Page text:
After Tuesday’s post went up, I got an email from an old friend about it. We met years and years ago in my first child abuse victim support group and became friends after a fashion, or as friendly as two people with similar, horrible histories can become when that is the primary thing you have in common. Then, as is now, our lives and journeys through the days were very different. At that time I was newly married (to my first husband), physically healthy if a hot mess emotionally, and she was alone and struggling with depression, anxiety, addiction, PTSD (although it was not labeled as such back then).
Life continued for both of us, and for the 6 months or so I was involved in that group we went out for a soda (for me) and a drink (for her) after each weekly meeting. It was unbearable lying to my husband about my activities, but the idea of telling him was far, far worse. I quit the group when the pressure to open up and come clean became too much; I was not ready then, and it would be almost 20 more years and a different man, different marriage before I was prepared to talk about it with anyone outside of therapy.
But my friend stayed in touch with me, calling periodically to see how I was faring. Ours became a 2-woman support group off and on through the years, and although she lives less than 10 minutes from where I reside right now, it’s been more than 15 years since we have gotten together for a coffee or soda. We kept in touch by email mostly, with the occasional phone call thrown in. It was not a close friendship by any stretch, but there was mutual respect despite the many differences in our lives, lifestyles, and personalities. In my own way I loved her like family, yet the secrets that connected us also kept us at a very long arms length.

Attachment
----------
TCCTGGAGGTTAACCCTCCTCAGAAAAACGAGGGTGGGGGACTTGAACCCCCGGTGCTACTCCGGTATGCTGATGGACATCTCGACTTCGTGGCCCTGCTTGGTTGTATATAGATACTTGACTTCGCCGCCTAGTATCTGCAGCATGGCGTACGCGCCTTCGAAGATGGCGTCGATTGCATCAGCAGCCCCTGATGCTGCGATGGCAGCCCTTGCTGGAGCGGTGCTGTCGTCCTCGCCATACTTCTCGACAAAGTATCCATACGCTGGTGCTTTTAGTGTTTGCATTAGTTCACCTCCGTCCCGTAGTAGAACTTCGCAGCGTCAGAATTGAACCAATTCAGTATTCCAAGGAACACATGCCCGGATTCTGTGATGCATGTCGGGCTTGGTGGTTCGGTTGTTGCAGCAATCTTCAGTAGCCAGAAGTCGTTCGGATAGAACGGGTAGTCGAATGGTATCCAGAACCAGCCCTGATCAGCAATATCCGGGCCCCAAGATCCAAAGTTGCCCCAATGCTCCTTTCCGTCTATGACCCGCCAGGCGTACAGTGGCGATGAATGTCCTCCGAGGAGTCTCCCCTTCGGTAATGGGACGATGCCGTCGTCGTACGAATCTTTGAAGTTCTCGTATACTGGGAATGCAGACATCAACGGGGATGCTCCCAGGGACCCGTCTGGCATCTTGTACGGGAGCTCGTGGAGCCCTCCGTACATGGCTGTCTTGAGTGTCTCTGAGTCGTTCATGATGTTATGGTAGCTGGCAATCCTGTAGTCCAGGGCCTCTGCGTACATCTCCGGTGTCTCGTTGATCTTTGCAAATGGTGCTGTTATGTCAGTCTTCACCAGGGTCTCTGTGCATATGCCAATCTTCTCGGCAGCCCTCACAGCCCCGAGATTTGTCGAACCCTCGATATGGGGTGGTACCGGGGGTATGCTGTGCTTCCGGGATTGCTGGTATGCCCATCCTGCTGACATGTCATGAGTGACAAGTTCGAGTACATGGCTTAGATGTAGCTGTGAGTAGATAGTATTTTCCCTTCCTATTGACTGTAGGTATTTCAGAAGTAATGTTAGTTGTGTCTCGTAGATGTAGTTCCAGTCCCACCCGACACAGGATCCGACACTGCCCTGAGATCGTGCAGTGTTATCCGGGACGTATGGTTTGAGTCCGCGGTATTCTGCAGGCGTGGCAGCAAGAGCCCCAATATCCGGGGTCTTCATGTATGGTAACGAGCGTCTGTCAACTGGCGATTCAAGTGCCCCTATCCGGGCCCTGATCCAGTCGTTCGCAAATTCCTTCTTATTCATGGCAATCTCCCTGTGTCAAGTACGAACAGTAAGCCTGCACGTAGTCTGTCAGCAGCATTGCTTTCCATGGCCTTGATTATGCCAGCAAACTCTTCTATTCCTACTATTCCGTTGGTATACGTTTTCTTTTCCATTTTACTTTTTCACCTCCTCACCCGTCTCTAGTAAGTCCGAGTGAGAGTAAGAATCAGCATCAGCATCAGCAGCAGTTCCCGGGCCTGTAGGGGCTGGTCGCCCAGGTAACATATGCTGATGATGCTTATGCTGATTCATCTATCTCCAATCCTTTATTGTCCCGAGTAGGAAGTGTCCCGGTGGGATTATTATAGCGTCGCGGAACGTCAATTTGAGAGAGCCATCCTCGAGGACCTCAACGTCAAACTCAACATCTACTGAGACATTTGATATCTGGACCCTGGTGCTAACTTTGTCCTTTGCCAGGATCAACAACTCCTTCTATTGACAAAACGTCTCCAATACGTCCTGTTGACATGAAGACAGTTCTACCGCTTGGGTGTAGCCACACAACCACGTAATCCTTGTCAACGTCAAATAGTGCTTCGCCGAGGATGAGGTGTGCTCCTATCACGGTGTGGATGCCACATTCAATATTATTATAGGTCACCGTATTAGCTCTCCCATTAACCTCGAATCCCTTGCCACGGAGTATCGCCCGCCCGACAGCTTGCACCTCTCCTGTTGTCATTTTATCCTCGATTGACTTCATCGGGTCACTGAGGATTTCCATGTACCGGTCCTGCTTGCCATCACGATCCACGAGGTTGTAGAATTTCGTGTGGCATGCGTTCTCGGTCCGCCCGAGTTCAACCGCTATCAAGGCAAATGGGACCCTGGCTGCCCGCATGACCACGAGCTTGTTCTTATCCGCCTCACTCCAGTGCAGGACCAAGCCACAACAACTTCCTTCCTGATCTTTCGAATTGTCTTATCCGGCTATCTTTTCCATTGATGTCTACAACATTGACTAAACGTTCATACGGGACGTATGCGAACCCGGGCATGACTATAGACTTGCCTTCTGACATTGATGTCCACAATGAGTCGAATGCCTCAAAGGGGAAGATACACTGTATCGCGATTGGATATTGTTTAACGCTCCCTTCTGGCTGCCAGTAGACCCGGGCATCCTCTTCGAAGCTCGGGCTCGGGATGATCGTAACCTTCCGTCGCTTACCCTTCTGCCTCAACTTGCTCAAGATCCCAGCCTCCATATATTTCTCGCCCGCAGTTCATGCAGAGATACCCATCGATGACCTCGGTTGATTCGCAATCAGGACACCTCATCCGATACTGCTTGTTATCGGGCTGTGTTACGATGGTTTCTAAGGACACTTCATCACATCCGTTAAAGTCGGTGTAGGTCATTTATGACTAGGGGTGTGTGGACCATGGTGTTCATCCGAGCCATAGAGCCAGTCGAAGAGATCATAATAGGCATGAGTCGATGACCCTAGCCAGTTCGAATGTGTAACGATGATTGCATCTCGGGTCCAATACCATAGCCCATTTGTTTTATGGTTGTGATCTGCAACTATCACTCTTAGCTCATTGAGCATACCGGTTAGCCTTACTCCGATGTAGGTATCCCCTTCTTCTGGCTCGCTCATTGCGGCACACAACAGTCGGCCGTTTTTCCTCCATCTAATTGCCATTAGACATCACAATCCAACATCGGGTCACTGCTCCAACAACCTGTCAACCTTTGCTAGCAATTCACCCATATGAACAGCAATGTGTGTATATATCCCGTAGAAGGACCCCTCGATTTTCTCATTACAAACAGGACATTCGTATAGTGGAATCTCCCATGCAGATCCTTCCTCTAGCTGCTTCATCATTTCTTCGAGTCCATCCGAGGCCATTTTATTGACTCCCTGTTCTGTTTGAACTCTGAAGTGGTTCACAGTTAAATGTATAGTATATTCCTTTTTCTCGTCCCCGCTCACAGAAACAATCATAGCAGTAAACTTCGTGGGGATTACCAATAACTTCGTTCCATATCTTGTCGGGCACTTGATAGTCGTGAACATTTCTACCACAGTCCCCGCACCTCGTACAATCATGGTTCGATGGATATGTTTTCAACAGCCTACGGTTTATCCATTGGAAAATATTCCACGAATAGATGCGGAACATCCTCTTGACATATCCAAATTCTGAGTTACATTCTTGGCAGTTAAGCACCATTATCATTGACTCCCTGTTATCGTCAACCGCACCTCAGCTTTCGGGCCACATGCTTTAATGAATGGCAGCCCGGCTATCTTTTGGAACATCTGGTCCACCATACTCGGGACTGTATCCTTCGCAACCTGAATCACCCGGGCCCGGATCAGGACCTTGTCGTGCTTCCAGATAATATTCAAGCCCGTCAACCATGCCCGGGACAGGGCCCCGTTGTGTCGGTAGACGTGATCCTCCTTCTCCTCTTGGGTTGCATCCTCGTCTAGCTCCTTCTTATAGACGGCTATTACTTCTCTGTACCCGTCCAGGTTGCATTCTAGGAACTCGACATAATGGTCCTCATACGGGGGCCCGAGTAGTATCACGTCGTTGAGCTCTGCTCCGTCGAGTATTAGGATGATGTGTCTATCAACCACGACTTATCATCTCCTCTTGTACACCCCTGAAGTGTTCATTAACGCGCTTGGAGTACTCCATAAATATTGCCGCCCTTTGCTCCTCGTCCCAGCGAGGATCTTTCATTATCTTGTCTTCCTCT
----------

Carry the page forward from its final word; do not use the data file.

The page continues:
Today I learned she passed away last night. A drug overdose.
It’s odd and surreal – I just exchanged emails with her on Tuesday. I suppose I was not close enough of a friend to tell she was using again, although in my heart I would not judge her. Our journeys and choices through life were different, and mine of life with M, kids, friends, work was almost as unbearable to her as the idea of being alone, living on the edge, drinking, drugging, somehow getting by with minimal human contact is to me. Tuesday night she told me I was brave, to be so blithe and cavalier and open about my life and times and history in the blog. She characterized me as courageous to boldly forge relationships and to care for and about others in such a public fashion. I replied that bravery and courage had little to do with it when you are simply someone who tries to blend with the herd and stay invisible in the world where those you love and come to love dwell. She sent me a smile in return and that was that.
I have to leave for training in a few minutes and step back into my choice of life. In the end, I hope she has found that elusive peace. She was not the easiest person to get to know, much less like or love, but she mattered to me. The part of me that let go a long time ago will continue to miss her.
Rest in peace, Carina Leigh.